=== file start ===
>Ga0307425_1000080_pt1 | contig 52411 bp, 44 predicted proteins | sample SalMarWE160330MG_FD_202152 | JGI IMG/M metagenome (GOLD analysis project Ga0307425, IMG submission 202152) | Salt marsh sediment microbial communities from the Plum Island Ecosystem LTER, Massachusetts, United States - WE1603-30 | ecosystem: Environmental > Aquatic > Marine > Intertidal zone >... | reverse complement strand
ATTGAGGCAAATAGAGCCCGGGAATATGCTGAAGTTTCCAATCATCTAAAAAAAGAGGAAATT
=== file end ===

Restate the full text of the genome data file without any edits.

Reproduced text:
>Ga0307425_1000080_pt1 | contig 52411 bp, 44 predicted proteins | sample SalMarWE160330MG_FD_202152 | JGI IMG/M metagenome (GOLD analysis project Ga0307425, IMG submission 202152) | Salt marsh sediment microbial communities from the Plum Island Ecosystem LTER, Massachusetts, United States - WE1603-30 | ecosystem: Environmental > Aquatic > Marine > Intertidal zone >... | reverse complement strand
ATTGAGGCAAATAGAGCCCGGGAATATGCTGAAGTTTCCAATCATCTAAAAAAAGAGGAAATT